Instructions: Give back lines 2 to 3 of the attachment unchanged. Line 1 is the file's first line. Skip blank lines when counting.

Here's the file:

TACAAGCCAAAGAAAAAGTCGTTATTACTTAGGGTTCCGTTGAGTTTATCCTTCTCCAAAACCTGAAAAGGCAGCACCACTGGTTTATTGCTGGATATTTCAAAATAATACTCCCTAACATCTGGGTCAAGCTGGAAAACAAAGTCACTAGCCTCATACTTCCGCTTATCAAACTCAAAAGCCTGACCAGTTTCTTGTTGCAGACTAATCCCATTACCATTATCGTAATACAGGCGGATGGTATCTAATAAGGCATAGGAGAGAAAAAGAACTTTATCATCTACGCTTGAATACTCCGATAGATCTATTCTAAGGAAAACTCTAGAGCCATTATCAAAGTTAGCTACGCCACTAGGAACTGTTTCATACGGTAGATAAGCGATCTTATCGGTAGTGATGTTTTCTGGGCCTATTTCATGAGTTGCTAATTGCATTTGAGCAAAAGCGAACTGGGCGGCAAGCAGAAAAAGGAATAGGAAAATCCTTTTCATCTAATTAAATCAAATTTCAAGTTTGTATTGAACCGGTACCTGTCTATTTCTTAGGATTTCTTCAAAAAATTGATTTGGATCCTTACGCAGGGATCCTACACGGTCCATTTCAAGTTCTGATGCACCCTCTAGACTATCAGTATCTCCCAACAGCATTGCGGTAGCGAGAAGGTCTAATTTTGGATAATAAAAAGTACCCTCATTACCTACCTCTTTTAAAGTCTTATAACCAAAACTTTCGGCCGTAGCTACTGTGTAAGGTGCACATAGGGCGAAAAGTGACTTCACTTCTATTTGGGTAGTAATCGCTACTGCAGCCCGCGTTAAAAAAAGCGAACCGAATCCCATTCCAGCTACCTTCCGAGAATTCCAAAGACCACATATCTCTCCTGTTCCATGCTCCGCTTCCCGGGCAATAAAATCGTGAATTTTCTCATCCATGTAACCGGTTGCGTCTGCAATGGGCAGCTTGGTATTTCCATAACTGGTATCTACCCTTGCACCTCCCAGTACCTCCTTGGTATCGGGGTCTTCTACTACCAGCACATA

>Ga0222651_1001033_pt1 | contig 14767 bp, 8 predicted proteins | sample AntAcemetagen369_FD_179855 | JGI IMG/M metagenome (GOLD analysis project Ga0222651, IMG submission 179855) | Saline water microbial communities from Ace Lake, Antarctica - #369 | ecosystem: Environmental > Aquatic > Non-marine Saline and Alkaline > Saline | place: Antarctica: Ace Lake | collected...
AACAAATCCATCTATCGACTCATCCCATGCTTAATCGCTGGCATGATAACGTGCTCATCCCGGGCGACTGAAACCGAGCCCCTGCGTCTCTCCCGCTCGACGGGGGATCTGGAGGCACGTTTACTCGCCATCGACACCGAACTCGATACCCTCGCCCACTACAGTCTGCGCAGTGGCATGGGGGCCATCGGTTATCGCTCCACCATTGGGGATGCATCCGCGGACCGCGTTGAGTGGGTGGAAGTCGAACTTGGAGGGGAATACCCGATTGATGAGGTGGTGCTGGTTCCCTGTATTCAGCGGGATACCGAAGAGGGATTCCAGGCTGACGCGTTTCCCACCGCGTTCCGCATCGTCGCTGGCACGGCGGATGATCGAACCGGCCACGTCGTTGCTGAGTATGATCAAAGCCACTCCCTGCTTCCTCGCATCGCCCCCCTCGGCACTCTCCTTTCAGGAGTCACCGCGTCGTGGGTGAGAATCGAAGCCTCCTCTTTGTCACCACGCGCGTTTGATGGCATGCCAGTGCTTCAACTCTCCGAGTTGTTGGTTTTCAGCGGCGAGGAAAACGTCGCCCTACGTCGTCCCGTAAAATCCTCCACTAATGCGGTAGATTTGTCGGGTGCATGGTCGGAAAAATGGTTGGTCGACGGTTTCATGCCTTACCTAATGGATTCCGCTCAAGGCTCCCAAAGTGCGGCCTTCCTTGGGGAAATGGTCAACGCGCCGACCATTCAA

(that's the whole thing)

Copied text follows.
>Ga0222651_1001033_pt1 | contig 14767 bp, 8 predicted proteins | sample AntAcemetagen369_FD_179855 | JGI IMG/M metagenome (GOLD analysis project Ga0222651, IMG submission 179855) | Saline water microbial communities from Ace Lake, Antarctica - #369 | ecosystem: Environmental > Aquatic > Non-marine Saline and Alkaline > Saline | place: Antarctica: Ace Lake | collected...
AACAAATCCATCTATCGACTCATCCCATGCTTAATCGCTGGCATGATAACGTGCTCATCCCGGGCGACTGAAACCGAGCCCCTGCGTCTCTCCCGCTCGACGGGGGATCTGGAGGCACGTTTACTCGCCATCGACACCGAACTCGATACCCTCGCCCACTACAGTCTGCGCAGTGGCATGGGGGCCATCGGTTATCGCTCCACCATTGGGGATGCATCCGCGGACCGCGTTGAGTGGGTGGAAGTCGAACTTGGAGGGGAATACCCGATTGATGAGGTGGTGCTGGTTCCCTGTATTCAGCGGGATACCGAAGAGGGATTCCAGGCTGACGCGTTTCCCACCGCGTTCCGCATCGTCGCTGGCACGGCGGATGATCGAACCGGCCACGTCGTTGCTGAGTATGATCAAAGCCACTCCCTGCTTCCTCGCATCGCCCCCCTCGGCACTCTCCTTTCAGGAGTCACCGCGTCGTGGGTGAGAATCGAAGCCTCCTCTTTGTCACCACGCGCGTTTGATGGCATGCCAGTGCTTCAACTCTCCGAGTTGTTGGTTTTCAGCGGCGAGGAAAACGTCGCCCTACGTCGTCCCGTAAAATCCTCCACTAATGCGGTAGATTTGTCGGGTGCATGGTCGGAAAAATGGTTGGTCGACGGTTTCATGCCTTACCTAATGGATTCCGCTCAAGGCTCCCAAAGTGCGGCCTTCCTTGGGGAAATGGTCAACGCGCCGACCATTCAA